NASHVILLE, Oct. 28 (UPI) -- Former President Bill Clinton's decision to let Saddam Hussein "get off lightly," following Iraq's 1993 attempt on the life of former President George H. W. Bush may have emboldened the Iraqi leader, Deputy Defense Secretary Paul Wolfowitz said Monday.
Saddam "was a little surprised he could be caught trying to murder a U.S. president and get off as lightly as he did," Wolfowitz told reporters at an electronic warfare conference here, adding that this may have emboldened the Iraqi leader.
Wolfowitz, widely viewed as among the most hawkish members of the U.S. administration, also reflected the apparent recent tilt in U.S. policy towards Iraq, ruling out any unilateral military action and saying that it wouldn't be necessary if Saddam disarmed.
Clinton launched 23 Tomahawk missiles against the headquarters Iraqi intelligence in June 1993, after receiving "compelling evidence" that the Iraqi dictator intended to kill the elder Bush while he visited Kuwait.
"We must confront this enormous appetite for revenge and consider also that Saddam Hussein might have concluded from that event that he could risk an extraordinarily dangerous act and get away with it," Wolfowitz told the Association of Old Crows' annual conference.
The attack on the senior Bush has been cited by U.S. officials as one of the reasons the United States was asking the United Nations for a new resolution approving the use of force against Iraq.
"After all, this was a guy that tried to kill my dad one time," President George W. Bush told a crowd in Houston, Texas, on Sept. 26.
Wolfowitz was also careful to stress the desire for the United States to act in concert with allies in any military action against Iraq. "We are not a go it alone country, and this is not a go it alone president," he said.
Indeed, he predicted a "very substantial" coalition of countries will be put together if it comes to war.
In common with other U.S. officials recently, Wolfowitz made it clear that Saddam could avoid military action against Iraq, by disarming his regime of weapons of mass destruction.
"His only hope of survival is a complete change of course," Wolfowitz said.
One of the keys to forcing Saddam to disarm, he added, is getting a new U.N. resolution -- no matter how long it takes.
"I think we should all understand to convince Saddam Hussein he has to change there has to be a clarity of purpose that has been lacking over the past decade.
"That is the key issue ... not arbitrary deadlines," Wolfowitz said, signaling the administration's intention to stick with the U.N. process. "We absolutely have to convince him this is a new and different ballgame."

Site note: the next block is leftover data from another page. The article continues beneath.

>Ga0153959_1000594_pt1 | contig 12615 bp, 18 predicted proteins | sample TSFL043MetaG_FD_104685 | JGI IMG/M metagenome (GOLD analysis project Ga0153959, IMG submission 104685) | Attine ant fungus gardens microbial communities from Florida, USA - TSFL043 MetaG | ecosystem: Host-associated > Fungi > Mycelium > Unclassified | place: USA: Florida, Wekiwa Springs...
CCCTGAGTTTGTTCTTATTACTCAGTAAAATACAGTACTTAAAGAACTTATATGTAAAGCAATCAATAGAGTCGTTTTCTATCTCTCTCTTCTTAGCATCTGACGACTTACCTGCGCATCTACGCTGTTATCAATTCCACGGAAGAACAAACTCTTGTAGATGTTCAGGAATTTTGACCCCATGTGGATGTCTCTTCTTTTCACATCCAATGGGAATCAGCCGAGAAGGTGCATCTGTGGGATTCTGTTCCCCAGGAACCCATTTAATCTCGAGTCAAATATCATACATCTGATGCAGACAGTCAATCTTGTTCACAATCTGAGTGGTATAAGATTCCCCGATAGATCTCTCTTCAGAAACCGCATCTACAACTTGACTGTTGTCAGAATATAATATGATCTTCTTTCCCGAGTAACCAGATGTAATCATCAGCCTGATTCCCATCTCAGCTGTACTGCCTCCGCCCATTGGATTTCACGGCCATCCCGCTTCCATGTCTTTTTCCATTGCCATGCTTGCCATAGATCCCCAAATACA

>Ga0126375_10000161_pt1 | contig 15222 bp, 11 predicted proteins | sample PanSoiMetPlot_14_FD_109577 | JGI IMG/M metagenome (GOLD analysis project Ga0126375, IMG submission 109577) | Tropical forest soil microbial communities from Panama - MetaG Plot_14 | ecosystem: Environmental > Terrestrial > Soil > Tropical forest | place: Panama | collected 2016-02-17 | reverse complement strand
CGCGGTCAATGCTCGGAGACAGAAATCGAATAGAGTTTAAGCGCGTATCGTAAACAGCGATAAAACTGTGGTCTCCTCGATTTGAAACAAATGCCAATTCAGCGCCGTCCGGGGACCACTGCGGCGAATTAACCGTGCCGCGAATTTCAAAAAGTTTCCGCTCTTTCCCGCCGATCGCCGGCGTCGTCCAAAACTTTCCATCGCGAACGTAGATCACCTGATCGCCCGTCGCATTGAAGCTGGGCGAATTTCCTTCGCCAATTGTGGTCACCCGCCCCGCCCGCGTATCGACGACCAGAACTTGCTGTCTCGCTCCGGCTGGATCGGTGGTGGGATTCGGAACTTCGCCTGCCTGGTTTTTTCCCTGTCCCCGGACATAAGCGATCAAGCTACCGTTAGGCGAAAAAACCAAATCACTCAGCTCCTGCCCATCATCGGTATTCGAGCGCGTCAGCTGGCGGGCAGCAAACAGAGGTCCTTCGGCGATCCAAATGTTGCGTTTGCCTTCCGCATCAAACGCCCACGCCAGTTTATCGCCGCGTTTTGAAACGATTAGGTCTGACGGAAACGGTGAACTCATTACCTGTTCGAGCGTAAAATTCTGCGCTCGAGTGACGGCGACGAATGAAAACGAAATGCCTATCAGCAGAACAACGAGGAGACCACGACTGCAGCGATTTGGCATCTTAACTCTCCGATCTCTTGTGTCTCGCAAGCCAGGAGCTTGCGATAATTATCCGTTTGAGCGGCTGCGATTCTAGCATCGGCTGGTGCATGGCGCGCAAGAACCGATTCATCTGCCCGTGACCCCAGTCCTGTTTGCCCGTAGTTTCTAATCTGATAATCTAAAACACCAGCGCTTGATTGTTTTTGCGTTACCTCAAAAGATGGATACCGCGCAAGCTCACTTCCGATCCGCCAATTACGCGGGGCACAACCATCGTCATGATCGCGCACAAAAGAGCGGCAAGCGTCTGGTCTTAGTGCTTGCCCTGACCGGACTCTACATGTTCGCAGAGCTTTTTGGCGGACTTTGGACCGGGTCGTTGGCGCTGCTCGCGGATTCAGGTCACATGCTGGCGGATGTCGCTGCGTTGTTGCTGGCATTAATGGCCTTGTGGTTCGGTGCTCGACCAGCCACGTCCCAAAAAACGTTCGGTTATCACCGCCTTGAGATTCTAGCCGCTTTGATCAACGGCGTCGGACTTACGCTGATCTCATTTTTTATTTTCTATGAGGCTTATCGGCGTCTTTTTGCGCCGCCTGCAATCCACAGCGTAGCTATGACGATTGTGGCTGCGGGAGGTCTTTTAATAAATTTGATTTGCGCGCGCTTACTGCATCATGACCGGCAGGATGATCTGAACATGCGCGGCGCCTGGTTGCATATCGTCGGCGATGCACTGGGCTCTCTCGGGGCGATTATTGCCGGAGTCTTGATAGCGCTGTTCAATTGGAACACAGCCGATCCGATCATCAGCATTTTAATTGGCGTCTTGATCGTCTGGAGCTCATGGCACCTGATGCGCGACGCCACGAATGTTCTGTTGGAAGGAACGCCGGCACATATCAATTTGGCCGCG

Wolfowitz said further that Iraq's flouting of U.N. disarmament resolutions after 1993 may have been a result of the Clinton administration's response, and that the similarly weak response of the international community may have served to reinforce the attitude of the regime in Baghdad. The soft approach has not gone unnoticed across the world, Wolfowitz said.
"Countries that have been involved with terrorism have paid relatively small prices for doing so," he said.
The assertion is now part of a standard stump speech Wolfowitz has delivered at least twice, making the case for strong action to disarm Iraq of its presumed store of chemical, biological and possible nuclear weapons.
The large build-up of troops in the Middle East, with sizeable contingents of soldiers and Marines, accelerated carrier battle group deployments and the creation of a forward operations center in Qatar is intentional, Wolfowitz said.
"The only way to convince him is with a credible threat of force," he said. "It's the only policy that makes sense.
"It's certainly part of presenting him with the credible threat is (positioning) military forces that could achieve it."
Wolfowitz also played down comparisons with the U.S. campaign in Afghanistan, saying that rebel forces in northern Iraq would play less of a role in a conflict with Saddam than U.S. allies had in Afghanistan.
In that country, the Northern Alliance was a standing band of fighters who provided nearly all of the ground troops in the opening days of the war.
"The situation is really different" in Iraq, Wolfowitz noted.
"In Afghanistan there was a long-running war between two forces ... and the government forces were nowhere near as strong as Iraq."
It would be "foolish" to suggest they could play an equal role, he said.
But the same Kurdish groups have occupied a zone of northern Iraq, protected by U.S. and British planes patrolling the no-fly zone overhead, in a manner that suggests they will be a viable economic and political stabilizing force in a post-Saddam Iraq, he said.